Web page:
Into the fray weighs the grandly-titled The Centre For Market Reform Of Education (CMRE) who have decided to take it upon themselves to regulate this most unregulated of industries. They made their case with an exclusive little piece in the Telegraph, written as usual by the man who gets things wrong, Graeme Paton:
"New plan to crack down on poorly-qualified private tutors"
As usual with the Telegraph, it's a good idea to go to the source. So here is the CMRE's actual blogpost:
"Securing standards – the launch of The Tutors Association Consultation"
They make some fair points:
A great many agencies appear not to require degree level subject knowledge or teaching qualifications of their tutors (57% and 78% respectively, according to a 2009 Institute of Education (IoE)/ National Centre for Social Research (NatCen) study); while much less is known about the 90% of tutors identified and hired by parents through word of mouth or other means.But one has to ask, what's in it for them? Who are they to take it upon themselves? Well, I'm not an investigative or education journalist, and I have piles of marking to do, so I'm not going to look up James Croft and his cohorts. But they will make money from blackmailing tutoring agencies and individual tutors to join their magic register, using the argument that parents will no longer use unregistered tutors.
I'm reminded of the whole CIEA fiasco, where a body was set up for Assessors (i.e. exam markers) which you would have thought would be bending over backwards to encourage people like me (15 years a Key Stage 3 National Tests marker, 10 of those a team leader, with thousands of students in school being assessed by me). Instead they charge £70 a year for membership, for which I would get a magazine, and a chance to pay £200 a day for training, and be part of an exclusive "markers' club". It would make no difference to my job, expertise or professional future.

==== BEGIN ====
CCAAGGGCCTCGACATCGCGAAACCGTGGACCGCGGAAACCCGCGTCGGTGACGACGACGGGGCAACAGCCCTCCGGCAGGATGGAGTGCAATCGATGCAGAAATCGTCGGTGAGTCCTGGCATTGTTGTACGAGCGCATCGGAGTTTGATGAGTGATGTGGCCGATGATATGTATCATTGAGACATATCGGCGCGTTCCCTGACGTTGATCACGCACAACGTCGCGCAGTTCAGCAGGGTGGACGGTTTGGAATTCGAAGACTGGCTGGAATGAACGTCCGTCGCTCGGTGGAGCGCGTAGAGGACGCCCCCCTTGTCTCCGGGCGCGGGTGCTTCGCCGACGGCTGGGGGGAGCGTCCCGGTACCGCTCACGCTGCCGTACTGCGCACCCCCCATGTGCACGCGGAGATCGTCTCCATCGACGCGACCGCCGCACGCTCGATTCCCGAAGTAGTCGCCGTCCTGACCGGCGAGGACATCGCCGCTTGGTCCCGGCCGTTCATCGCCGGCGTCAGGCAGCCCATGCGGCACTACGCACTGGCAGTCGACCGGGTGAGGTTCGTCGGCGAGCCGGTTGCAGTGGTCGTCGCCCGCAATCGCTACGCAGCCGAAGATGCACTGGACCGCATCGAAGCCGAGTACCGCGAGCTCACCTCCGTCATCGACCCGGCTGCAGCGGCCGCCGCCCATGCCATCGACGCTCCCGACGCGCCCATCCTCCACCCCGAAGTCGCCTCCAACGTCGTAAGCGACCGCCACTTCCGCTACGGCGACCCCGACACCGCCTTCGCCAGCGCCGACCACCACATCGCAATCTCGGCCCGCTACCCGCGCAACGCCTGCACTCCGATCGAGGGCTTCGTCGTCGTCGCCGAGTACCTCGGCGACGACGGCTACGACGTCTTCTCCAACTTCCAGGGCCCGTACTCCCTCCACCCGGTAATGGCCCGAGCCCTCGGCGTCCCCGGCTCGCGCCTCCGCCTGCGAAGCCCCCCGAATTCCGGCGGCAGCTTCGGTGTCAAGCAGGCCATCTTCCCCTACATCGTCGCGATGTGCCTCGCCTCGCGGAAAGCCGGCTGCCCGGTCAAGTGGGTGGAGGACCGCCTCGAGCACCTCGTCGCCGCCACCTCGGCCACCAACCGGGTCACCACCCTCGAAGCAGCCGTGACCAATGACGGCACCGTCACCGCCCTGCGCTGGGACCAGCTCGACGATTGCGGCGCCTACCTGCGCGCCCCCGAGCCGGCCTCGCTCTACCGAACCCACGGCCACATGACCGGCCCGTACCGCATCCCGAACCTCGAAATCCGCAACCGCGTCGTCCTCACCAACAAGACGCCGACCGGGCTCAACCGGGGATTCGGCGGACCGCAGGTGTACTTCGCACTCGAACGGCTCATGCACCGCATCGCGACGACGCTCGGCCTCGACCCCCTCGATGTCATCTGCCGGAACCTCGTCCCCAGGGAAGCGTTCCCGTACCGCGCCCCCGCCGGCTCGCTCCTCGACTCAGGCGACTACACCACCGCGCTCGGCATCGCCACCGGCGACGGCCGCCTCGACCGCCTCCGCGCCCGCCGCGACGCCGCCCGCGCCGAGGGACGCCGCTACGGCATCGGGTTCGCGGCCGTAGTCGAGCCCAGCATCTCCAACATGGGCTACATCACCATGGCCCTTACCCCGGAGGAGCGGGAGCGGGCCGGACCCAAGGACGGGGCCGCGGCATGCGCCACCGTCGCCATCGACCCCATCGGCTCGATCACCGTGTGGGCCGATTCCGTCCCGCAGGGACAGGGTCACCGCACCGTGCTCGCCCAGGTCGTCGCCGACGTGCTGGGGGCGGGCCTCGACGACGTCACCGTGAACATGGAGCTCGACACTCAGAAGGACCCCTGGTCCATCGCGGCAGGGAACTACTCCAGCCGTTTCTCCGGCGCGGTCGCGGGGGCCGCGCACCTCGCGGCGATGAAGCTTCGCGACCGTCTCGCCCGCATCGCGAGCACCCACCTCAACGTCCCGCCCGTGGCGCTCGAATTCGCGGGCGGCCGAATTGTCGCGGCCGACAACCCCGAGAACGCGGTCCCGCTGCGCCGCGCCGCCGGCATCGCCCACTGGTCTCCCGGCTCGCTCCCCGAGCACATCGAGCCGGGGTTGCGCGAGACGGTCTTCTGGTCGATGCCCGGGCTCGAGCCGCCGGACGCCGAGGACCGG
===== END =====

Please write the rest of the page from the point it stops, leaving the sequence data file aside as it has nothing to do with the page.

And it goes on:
Back to the tutoring. The 57% figure above could refer, in my experience, to the proportion of Maths tutors who have a Maths degree. As you know, Maths graduates are in short supply, and that's why I am proud in my department to have qualified teachers with Engineering, Finance, Economics and Science degrees. A Maths degree is not a "necessary or sufficient condition" (joke for nerds there) to be a good Maths teacher. So I am less worried about this aspect of the new Tutors Association being necessary.
Let's look at their site:
"The Tutors Association" (interesting lack of apostrophe there, though it is grammatically correct)
The Tutors Association (TTA) is an initiative of The Centre for Market Reform of Education (CMRE), in partnership with a number of industry-leading providers, to address public concerns about the evident variability of quality in the private tuition market. The TTA is seeking to address this challenge through investment in the development of industry standards, and improved guidance for those procuring tutoring services. It proposes that the most effective means of achieving those objects is via the establishment of a professional association for the industry.